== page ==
Liverpool manager Jurgen Klopp has dedicated their Champions League final to the people of Ukraine after Russia’s invasion of the country in February.
The Reds face Real Madrid, in a rematch of their 2018 encounter in Kiev which they lost 3-1, at the Stade de France after the showpiece was moved from St Petersburg following Vladimir Putin’s decision to start a war against their neighbours.
Klopp, after much consideration of his answer, felt the decision to play the match in Paris sent an important message.
“I am happy that the game is here for thousands of reasons,” he said in his pre-match press conference.
“It’s a strange one. How to kill the mood (with the question). The war is still going on and we have to think about that.
“The game still happens and the fact we are not in St Petersburg is exactly the right message that Russia should get: Life goes on even when you try to destroy it.
“We play this final for all the people in Ukraine. I am sure some people in Ukraine can still watch it and we do it for you, 100 per cent.”
Liverpool and Real have a shared history in this competition which goes back much further than four years ago, with the Reds winning a third European Cup in five years against the LaLiga side in 1981 in Paris.
But even with a sixth title under their belt after the 2019 win over Tottenham Madrid comfortably outstrip Klopp’s side with a record 13 wins in the competition.
That does not mean the Liverpool boss does not expect his side to compete and compete well.
“If you look at the history of the club, the experience of the other team if you look at the way Real Madrid celebrated comebacks (this season) then I would say from my point of view that Real Madrid is the favourite,” he added.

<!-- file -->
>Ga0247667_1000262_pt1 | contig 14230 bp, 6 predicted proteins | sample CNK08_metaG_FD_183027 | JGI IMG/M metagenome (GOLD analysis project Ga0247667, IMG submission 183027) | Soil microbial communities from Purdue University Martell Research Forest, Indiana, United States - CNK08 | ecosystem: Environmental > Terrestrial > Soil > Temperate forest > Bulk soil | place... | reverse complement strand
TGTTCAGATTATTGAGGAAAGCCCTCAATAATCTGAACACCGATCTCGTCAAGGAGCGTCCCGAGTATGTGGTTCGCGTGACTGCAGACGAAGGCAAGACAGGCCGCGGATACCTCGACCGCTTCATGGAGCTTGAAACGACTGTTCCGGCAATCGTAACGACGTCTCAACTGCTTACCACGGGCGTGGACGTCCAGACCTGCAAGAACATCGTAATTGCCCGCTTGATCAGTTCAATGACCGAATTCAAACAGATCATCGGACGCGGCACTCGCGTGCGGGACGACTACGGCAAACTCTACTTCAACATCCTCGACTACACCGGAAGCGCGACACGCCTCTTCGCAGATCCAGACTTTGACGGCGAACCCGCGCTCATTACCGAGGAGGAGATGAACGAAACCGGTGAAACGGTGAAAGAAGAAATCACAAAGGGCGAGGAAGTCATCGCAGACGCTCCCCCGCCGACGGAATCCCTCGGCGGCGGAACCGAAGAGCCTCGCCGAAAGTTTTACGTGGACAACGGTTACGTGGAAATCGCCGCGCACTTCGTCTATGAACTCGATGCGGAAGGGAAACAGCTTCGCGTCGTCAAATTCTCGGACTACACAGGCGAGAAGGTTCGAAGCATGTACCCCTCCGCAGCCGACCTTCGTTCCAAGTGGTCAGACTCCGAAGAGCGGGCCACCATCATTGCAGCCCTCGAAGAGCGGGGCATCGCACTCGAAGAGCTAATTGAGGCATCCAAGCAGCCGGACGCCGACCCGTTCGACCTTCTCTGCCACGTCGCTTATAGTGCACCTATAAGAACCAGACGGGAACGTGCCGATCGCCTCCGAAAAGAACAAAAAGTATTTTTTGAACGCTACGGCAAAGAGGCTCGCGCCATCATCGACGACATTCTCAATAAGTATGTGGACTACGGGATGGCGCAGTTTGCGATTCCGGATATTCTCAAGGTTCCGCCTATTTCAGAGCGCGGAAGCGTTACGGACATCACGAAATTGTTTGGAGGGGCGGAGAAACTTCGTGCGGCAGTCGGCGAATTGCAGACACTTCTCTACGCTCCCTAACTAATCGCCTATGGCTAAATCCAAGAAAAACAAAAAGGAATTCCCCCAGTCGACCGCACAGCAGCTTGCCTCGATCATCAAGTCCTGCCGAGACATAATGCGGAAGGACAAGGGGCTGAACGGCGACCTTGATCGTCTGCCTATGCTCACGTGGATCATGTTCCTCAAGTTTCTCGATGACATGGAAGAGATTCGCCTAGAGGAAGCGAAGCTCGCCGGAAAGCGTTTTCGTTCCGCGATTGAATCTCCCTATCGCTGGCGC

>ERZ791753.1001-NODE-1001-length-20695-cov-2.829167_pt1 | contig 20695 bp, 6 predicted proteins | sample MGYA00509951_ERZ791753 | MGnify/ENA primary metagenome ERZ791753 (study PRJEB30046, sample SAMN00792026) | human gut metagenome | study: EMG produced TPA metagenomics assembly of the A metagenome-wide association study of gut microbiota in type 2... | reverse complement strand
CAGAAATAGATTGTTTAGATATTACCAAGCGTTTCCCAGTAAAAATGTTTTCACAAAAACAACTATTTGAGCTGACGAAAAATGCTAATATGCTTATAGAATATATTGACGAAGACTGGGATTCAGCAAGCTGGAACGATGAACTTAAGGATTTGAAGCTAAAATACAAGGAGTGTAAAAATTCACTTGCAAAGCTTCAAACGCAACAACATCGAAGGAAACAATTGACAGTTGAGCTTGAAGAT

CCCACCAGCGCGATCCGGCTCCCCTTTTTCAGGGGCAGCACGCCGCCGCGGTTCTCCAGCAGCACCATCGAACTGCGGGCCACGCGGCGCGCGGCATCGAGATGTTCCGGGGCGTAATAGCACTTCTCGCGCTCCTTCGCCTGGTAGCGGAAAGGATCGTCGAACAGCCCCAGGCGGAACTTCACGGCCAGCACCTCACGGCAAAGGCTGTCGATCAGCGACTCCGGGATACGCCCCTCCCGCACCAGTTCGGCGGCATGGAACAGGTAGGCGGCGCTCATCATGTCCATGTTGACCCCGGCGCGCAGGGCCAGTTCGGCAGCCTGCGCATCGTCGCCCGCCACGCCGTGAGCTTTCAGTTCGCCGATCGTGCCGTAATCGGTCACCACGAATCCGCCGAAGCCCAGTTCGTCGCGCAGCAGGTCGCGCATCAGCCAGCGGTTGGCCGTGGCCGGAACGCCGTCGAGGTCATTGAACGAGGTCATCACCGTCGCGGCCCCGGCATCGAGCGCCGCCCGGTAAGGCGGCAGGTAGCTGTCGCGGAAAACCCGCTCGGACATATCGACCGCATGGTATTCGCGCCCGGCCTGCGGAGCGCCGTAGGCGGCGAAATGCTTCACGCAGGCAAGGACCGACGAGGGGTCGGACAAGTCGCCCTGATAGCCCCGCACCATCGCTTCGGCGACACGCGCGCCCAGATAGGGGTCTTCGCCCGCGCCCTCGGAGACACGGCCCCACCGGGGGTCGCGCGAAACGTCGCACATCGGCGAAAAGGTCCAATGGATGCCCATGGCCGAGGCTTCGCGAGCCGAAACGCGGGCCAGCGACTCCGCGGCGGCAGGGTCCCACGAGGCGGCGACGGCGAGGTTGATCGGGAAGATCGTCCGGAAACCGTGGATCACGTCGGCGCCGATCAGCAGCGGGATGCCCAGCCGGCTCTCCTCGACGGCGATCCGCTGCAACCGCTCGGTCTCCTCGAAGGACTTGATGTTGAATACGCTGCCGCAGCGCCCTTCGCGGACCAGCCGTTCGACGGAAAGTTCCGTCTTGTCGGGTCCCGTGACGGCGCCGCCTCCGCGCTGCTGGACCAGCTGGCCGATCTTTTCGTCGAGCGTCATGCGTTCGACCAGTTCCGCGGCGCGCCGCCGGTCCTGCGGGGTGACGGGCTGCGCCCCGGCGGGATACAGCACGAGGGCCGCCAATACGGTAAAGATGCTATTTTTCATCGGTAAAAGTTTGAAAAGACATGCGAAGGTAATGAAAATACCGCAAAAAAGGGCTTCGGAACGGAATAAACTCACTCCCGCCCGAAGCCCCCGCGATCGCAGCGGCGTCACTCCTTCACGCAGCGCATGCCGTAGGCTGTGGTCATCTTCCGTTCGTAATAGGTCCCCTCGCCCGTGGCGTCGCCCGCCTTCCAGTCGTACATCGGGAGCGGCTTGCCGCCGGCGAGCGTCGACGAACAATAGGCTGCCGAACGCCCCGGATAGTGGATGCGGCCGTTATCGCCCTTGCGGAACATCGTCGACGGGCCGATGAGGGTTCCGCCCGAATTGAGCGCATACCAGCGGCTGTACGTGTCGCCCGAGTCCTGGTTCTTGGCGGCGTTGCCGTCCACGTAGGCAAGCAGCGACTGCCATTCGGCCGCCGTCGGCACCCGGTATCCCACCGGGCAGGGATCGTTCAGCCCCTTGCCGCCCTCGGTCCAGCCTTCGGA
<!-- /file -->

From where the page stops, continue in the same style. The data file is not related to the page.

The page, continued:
“But actually I want want us to be on the same level, these kinds of things. Thinking we are at the same level. I want us to completely be ourselves in this game.
“If we are on the top of our game we are difficult to play, really difficult to play, and that is my only concern at the moment: that we be ourselves and be really confident as well.
“But of course the confidence level of the Madrid players is incredibly high.
“It would mean a lot to win. The world we are living in means we get judged by the final result but if you are a football person then you know what my boys did this season so far is absolutely exceptional.
“But of course in the end it is all measured by the colour of the medal you get after a game.
“We are ready for that. History will tell us what people say about us. I am really happy with what we did so far.”
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